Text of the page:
JOYCE MCMILLAN on THRILLER at the King’s Theatre, Glasgow, for The Scotsman 30.6.09
MICHAEL JACKSON’S sudden death, five days ago, may have sent a tidal wave of grief, nostalgia, speculation and innuendo sweeping through the world’s media. But there was absolutely no sign of hysteria at the King’s Theatre in Glasgow last night, when – by pure chance – the touring Michael Jackson tribute show, Thriller Live!, arrived in the city for a six-day run.
Instead, there was a full house of quiet, prosperous-looking theatregoers in early middle age, waiting patiently for a reconstructed glimpse of the music, the moves, the style, that make Michael Jackson worth remembering. Above all, they were waiting for the great global hits – from I Want You Back at the very beginning of it all, to Thriller at the end – that would finally give them permission to get to their feet, to scream and shout a bit, and to start getting down as only a Glasgow audience can, when a bit of soul comes their way.
So it’s good to report that this well-tried touring show – directed in the UK by Gary Lloyd, from an original idea by Adrian Grant – did not disappoint them, but absolutely fulfilled their need to see Jackson’s life and music celebrated, with plenty of resepct, and very little sentimentality. The show uses some slightly unexpected strategies, in leading its audience through a more-or-less chronological series of around 30 of Jackson’s greatest hits. It supplies some light biographical narrative, but generally lets the songs speak for themselves, and never takes the story beyond the early 1990’s. And it never assigns any one performer to “play” Jackson, either as a child or as an adult; instead, a cast of seven lead vocalists including blonde Pop Idol graduate Hayley Evetts – backed by a team of nine fine dancers – share the songs.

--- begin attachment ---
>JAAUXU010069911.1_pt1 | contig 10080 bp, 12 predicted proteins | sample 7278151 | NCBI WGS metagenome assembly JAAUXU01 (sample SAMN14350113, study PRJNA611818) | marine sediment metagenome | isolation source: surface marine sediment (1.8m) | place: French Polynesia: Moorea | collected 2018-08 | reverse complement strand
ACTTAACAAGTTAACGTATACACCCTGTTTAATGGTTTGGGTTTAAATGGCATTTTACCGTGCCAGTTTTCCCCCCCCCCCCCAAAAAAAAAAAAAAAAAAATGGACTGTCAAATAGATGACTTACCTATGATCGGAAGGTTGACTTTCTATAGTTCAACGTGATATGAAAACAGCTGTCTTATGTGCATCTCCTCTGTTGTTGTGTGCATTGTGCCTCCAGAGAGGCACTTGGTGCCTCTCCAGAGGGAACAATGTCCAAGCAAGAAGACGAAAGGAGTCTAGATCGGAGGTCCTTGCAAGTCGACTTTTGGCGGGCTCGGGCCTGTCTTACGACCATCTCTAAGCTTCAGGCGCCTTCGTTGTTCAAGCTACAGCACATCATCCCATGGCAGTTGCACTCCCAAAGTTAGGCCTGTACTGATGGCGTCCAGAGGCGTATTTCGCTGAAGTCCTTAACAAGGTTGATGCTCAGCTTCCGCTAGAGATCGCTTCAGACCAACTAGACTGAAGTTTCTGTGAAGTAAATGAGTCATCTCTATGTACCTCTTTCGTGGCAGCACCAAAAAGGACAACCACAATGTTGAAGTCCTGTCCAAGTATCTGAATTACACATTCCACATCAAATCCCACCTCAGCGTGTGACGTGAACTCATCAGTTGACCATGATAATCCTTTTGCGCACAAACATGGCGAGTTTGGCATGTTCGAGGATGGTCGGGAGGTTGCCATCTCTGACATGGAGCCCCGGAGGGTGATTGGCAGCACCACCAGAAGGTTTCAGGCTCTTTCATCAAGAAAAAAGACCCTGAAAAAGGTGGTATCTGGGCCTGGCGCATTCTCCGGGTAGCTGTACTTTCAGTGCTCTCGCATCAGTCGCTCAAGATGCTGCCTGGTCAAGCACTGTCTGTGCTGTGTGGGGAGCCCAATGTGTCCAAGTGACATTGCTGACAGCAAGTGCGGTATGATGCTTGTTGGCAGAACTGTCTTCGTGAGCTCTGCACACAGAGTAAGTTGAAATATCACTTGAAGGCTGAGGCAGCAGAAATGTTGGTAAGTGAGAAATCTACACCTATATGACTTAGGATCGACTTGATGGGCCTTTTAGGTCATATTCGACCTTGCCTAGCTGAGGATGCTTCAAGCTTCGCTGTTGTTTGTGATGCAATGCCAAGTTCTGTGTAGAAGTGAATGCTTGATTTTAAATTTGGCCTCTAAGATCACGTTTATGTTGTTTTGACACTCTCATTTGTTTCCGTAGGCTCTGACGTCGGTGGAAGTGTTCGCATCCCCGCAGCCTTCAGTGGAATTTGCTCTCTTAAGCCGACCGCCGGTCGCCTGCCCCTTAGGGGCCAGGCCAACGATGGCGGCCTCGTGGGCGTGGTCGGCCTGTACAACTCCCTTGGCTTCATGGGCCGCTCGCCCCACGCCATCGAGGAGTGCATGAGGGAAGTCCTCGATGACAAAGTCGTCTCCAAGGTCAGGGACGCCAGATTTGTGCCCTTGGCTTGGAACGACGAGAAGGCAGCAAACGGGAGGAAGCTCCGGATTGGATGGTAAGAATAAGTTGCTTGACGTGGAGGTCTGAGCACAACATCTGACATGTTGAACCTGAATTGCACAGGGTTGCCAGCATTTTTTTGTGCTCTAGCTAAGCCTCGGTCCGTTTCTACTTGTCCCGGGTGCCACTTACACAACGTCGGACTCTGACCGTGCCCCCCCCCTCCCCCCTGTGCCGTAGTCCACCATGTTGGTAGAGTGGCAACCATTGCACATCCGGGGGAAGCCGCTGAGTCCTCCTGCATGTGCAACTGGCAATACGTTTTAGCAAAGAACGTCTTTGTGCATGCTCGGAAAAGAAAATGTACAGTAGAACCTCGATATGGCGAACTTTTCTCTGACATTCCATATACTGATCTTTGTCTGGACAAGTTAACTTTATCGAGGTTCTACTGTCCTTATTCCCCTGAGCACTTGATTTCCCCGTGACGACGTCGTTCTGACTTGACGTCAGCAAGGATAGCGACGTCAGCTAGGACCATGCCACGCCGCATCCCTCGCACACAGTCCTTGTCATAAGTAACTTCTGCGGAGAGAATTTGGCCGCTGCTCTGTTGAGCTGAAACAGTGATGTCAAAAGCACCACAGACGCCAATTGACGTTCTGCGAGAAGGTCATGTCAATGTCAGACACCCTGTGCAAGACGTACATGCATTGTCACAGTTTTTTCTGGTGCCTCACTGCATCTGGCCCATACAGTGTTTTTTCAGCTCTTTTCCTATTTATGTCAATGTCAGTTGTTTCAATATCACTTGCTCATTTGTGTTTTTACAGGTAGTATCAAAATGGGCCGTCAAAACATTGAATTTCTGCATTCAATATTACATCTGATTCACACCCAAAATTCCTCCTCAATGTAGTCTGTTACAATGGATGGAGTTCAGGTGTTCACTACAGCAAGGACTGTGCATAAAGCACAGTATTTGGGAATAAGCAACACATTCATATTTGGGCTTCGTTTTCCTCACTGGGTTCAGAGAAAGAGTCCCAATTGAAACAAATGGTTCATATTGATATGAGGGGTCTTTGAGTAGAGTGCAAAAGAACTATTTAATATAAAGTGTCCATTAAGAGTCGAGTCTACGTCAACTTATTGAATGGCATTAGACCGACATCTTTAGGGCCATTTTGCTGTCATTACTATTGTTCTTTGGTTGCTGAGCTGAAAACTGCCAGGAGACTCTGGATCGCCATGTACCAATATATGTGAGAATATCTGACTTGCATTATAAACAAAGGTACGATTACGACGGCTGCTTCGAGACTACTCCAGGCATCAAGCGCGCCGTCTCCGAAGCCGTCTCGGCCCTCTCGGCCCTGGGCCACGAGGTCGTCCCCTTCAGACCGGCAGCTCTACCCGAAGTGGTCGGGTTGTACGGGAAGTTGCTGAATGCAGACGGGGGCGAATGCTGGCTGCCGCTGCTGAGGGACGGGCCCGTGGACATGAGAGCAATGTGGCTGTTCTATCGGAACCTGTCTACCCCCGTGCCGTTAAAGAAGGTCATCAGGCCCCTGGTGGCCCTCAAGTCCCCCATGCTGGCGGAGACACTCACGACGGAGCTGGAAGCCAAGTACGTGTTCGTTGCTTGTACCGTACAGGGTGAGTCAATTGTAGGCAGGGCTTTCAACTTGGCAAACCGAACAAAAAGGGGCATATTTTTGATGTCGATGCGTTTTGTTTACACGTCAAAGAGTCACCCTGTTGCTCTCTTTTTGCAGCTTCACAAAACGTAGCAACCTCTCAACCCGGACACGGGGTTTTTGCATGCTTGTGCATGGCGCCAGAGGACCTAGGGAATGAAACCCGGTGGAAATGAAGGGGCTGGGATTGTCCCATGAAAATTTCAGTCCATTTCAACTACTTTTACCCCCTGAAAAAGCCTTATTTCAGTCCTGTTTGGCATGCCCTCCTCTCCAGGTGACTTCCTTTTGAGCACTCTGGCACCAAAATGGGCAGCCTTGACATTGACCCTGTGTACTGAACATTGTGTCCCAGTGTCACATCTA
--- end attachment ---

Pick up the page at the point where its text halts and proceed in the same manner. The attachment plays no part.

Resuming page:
In the end, though, this slightly oblique approach to the challenge of recreating Jackson’s enigmatic stage personality seems in some ways more effective than a straightforward attempt at impersonation; and the first half of the show does a fine, lucid job of tracing Jackson’s musical development from the early Motown days, through to the collision with the disco movement of the late 1970’s that produced his great songs of the early 1980’s, with their driving rhythms and dark, soul-driven lyrics.
In the second half, the sound quality begins to suffer from a messy reverberation that cuts across the work of an excellent six-piece band, and the music sometimes seems overwhelmed by the effort to recreate onstage the look and feel of some of Jackson’s iconic pop videos. But by the end of the evening, fulll tribute has been paid to the range of Jackson’s work, from satanic disco to save-the-world anthems. When one of the singers offered the thought that though Michael is gone, his music will live on, the audience roared their approval; and it seemed to me that Michael Jackson would have been glad to hear them, and gladder still to hear his great repertoire of songs performed once more, not only with feeling, but with joy.